wget https://developer.download.nvidia.com/compute/cuda/12.3.2/local_installers/cuda-repo-debian10-12-3-local_12.3.2-545.23.08-1_amd64.deb
Downloading CUDA toolkit on Debian


Important Tip

The download may take some time due to the file size.

  1. Once the download is finished, install CUDA’S public GPG key to your system of keyrings (to authenticate the packages) with this command:
sudo cp /var/cuda-repo-debian12-12-3-local/cuda-89C0CA71-keyring.gpg /usr/share/keyrings/ # Debian 12

sudo cp /var/cuda-repo-debian11-12-3-local/cuda-89C0CA71-keyring.gpg /usr/share/keyrings/ # Debian 11

sudo cp /var/cuda-repo-debian10-12-3-local/cuda-89C0CA71-keyring.gpg /usr/share/keyrings/ # Debian 10
Installing CUDA’S public GPG key to system's keyrings
  1. Then install the DEB package with the following command:
sudo dpkg -i cuda-repo-debian12-12-3-local_12.3.2-545.23.08-1_amd64.deb # Debian 12
sudo dpkg -i cuda-repo-debian11-12-3-local_12.3.2-545.23.08-1_amd64.deb # Debian 11
sudo dpkg -i cuda-repo-debian10-12-3-local_12.3.2-545.23.08-1_amd64.deb # Debian 10
install CUDA toolkit on Debian
  1. After that, you’ll need to copy CUDA’s keyrings to the directory where you store other keyrings. This is to verify that the packages you’re trying to install are from the authentic source. Copy the keyrings with this command:
sudo cp /var/cuda-repo-debian12-12-3-local/cuda-*-keyring.gpg /usr/share/keyrings/ # Debian 12

sudo cp /var/cuda-repo-debian11-12-3-local/cuda-*-keyring.gpg /usr/share/keyrings/ # Debian 11

sudo cp /var/cuda-repo-debian10-12-3-local/cuda-*-keyring.gpg /usr/share/keyrings/ # Debian 10
  1. Then you must add the contrib repository to your system. This repository is essential for software packages that have dependencies not present in the main Debian repository. Add contrib to your system with this command:
sudo add-apt-repository contrib
Adding the contrib repository to Debian
  1. Once you add it, you need to update your system once more so that the changes take effect. Update the system with:
sudo apt-get update
  1. The last step is to install the NVIDIA CUDA toolkit. Install it by running this command:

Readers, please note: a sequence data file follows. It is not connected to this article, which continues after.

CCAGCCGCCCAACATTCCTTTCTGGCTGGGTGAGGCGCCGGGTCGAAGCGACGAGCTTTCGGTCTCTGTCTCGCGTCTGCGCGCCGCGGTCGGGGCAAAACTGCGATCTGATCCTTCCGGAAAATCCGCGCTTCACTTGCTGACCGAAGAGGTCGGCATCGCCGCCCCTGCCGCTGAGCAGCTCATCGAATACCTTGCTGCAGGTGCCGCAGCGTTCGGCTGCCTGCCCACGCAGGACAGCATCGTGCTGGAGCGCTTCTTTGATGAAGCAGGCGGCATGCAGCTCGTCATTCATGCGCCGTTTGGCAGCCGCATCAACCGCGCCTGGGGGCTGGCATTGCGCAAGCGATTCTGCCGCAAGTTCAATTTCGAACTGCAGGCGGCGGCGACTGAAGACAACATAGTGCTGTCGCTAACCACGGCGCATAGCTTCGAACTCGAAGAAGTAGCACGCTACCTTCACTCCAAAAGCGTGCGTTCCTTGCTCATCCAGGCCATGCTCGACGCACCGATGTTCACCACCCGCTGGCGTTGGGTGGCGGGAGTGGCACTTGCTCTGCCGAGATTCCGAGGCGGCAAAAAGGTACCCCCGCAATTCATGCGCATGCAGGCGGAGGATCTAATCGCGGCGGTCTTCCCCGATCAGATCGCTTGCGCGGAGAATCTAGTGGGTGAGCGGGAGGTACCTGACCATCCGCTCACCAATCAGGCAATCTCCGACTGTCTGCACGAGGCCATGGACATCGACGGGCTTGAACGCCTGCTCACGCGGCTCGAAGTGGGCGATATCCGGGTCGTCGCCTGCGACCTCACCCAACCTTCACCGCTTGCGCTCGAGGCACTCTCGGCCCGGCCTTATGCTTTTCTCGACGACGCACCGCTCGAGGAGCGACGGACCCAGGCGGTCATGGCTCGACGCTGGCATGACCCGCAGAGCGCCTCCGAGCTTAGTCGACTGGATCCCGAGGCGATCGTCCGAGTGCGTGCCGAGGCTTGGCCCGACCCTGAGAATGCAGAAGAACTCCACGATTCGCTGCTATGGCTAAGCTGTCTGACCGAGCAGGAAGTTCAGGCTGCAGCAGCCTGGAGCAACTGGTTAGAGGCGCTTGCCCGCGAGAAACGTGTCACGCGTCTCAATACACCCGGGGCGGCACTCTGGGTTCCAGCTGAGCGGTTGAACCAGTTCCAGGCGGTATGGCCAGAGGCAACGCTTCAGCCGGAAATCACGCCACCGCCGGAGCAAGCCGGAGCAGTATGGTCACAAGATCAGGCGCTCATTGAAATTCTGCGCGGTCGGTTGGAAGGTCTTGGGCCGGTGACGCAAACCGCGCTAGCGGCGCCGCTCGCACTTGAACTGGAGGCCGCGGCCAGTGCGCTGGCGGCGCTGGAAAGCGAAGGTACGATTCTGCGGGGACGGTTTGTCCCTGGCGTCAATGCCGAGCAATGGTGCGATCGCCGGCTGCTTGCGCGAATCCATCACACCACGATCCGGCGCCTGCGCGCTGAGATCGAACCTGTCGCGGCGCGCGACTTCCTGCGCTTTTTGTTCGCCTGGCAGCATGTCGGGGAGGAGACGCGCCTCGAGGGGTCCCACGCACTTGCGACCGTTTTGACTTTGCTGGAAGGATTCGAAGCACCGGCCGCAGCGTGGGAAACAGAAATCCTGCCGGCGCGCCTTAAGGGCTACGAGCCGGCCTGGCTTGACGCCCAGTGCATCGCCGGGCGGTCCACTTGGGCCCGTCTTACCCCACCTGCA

sudo apt-get -y install cuda-toolkit-12-3

Important Tip 

Replace ’12-3′ with the specific version you’re installing. The current version at the time of this writing is 12.3.

With these steps, you should have successfully installed the NVIDIA CUDA toolkit on your Debian system.

Related: Broken Packages on Linux? Here’s the Fix! – Saint

Step 3: Installing NVIDIA CUDA Drivers

Now that the CUDA toolkit is in place, the next step is to install the CUDA drivers on Debian. There are two types of drivers available: 1) legacy kernel module flavor and 2) open kernel module flavor. 

You can choose either based on your preference and switch between them if needed.

  1. For the legacy kernel version, run the following command:
sudo apt-get install -y cuda-drivers
  1. For the open kernel version, run the following commands:
sudo apt-get install -y nvidia-kernel-open-dkms
sudo apt-get install -y cuda-drivers
  1. To switch from the open kernel module to the legacy kernel module:
sudo apt-get remove --purge nvidia-kernel-open-dkms
sudo apt-get install --verbose-versions cuda-drivers-XXX
  1. To switch from the legacy kernel module to the open kernel module:
sudo apt-get --purge remove nvidia-kernel-dkms
sudo apt-get install --verbose-versions nvidia-kernel-open-dkms
sudo apt-get install --verbose-versions cuda-drivers-XXX

Note: Replace ‘XXX’ with the specific version number of the drivers.

Following these steps, you should have the appropriate NVIDIA CUDA drivers installed on your Debian system.


Related: How to Monitor Your Linux Server’s Resource Consumption

Conclusion

Well done on successfully installing the NVIDIA CUDA toolkit on your Debian system! You’re now all set to dive into the world of GPU-accelerated application development. The next step is to go through the official CUDA documentation and see what else you need to begin this journey. Happy coding!

If this guide helped you, please share it.